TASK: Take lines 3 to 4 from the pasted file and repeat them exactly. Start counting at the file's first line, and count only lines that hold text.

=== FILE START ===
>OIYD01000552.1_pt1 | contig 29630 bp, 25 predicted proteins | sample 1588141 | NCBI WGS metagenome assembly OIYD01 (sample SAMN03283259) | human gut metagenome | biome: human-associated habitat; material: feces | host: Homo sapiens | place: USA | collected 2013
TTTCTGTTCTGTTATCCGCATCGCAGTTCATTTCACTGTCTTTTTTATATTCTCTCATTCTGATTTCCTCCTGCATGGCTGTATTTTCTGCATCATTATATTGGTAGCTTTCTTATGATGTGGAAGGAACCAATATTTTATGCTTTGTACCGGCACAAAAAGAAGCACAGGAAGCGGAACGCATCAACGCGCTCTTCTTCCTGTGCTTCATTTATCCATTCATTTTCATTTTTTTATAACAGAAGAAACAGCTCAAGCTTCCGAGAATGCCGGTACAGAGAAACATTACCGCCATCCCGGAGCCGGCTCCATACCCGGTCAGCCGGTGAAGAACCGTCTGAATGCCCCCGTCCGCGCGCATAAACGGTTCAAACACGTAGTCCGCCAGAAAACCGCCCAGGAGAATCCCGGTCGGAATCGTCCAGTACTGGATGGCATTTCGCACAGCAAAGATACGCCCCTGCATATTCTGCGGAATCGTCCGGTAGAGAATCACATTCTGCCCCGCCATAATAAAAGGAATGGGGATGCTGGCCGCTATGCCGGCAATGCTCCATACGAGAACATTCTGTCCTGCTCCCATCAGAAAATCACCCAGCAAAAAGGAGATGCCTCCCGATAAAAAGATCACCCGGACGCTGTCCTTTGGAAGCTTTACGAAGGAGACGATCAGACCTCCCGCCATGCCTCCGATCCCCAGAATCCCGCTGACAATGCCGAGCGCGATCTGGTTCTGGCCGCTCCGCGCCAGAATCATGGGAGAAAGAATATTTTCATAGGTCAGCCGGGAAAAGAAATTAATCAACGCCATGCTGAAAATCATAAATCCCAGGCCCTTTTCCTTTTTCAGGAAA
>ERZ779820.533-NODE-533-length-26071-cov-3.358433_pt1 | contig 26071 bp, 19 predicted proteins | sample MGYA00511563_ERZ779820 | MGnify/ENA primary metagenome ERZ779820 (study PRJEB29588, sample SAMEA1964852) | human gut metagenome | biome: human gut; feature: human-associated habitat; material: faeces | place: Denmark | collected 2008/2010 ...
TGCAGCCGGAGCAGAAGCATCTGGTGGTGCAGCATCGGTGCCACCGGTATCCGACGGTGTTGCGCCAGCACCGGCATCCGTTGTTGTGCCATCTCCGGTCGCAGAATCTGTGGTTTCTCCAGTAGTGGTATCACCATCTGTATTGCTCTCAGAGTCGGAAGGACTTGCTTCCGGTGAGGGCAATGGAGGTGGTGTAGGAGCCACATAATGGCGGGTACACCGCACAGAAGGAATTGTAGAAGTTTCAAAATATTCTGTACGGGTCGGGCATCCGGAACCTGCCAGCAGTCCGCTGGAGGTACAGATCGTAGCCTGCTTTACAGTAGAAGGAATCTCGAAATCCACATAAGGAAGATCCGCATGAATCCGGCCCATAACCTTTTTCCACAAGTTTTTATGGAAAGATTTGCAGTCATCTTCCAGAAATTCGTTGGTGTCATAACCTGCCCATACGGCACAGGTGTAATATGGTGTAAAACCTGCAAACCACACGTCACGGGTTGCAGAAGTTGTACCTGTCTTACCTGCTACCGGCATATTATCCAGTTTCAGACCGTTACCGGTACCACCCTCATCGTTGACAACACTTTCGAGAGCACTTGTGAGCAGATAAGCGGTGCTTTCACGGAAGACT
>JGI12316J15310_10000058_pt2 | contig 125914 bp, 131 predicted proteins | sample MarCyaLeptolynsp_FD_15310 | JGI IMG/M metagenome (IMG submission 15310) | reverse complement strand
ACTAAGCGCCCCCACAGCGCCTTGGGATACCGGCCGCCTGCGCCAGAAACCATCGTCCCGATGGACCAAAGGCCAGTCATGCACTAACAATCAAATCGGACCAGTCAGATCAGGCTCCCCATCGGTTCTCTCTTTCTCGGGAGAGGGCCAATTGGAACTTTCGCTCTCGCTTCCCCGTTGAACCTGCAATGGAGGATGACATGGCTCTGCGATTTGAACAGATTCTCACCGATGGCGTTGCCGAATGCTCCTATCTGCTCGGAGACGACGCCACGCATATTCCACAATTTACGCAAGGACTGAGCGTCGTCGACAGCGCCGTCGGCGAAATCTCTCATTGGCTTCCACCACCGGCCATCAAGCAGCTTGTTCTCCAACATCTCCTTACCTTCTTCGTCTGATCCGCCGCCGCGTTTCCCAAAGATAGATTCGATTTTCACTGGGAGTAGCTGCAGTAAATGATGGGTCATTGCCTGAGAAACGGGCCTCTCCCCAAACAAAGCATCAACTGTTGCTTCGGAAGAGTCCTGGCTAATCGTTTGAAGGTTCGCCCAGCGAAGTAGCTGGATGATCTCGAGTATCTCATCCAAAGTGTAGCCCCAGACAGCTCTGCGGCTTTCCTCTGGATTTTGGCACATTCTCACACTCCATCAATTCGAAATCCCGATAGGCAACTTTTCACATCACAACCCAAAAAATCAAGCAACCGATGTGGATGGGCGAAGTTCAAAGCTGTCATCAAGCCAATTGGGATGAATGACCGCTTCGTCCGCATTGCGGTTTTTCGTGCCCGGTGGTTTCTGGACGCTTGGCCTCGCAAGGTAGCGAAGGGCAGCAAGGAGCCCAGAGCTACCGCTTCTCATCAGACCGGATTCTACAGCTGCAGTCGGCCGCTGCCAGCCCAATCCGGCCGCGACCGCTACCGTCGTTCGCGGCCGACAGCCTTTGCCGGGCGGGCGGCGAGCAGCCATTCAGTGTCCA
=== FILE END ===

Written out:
>ERZ779820.533-NODE-533-length-26071-cov-3.358433_pt1 | contig 26071 bp, 19 predicted proteins | sample MGYA00511563_ERZ779820 | MGnify/ENA primary metagenome ERZ779820 (study PRJEB29588, sample SAMEA1964852) | human gut metagenome | biome: human gut; feature: human-associated habitat; material: faeces | place: Denmark | collected 2008/2010 ...
TGCAGCCGGAGCAGAAGCATCTGGTGGTGCAGCATCGGTGCCACCGGTATCCGACGGTGTTGCGCCAGCACCGGCATCCGTTGTTGTGCCATCTCCGGTCGCAGAATCTGTGGTTTCTCCAGTAGTGGTATCACCATCTGTATTGCTCTCAGAGTCGGAAGGACTTGCTTCCGGTGAGGGCAATGGAGGTGGTGTAGGAGCCACATAATGGCGGGTACACCGCACAGAAGGAATTGTAGAAGTTTCAAAATATTCTGTACGGGTCGGGCATCCGGAACCTGCCAGCAGTCCGCTGGAGGTACAGATCGTAGCCTGCTTTACAGTAGAAGGAATCTCGAAATCCACATAAGGAAGATCCGCATGAATCCGGCCCATAACCTTTTTCCACAAGTTTTTATGGAAAGATTTGCAGTCATCTTCCAGAAATTCGTTGGTGTCATAACCTGCCCATACGGCACAGGTGTAATATGGTGTAAAACCTGCAAACCACACGTCACGGGTTGCAGAAGTTGTACCTGTCTTACCTGCTACCGGCATATTATCCAGTTTCAGACCGTTACCGGTACCACCCTCATCGTTGACAACACTTTCGAGAGCACTTGTGAGCAGATAAGCGGTGCTTTCACGGAAGACT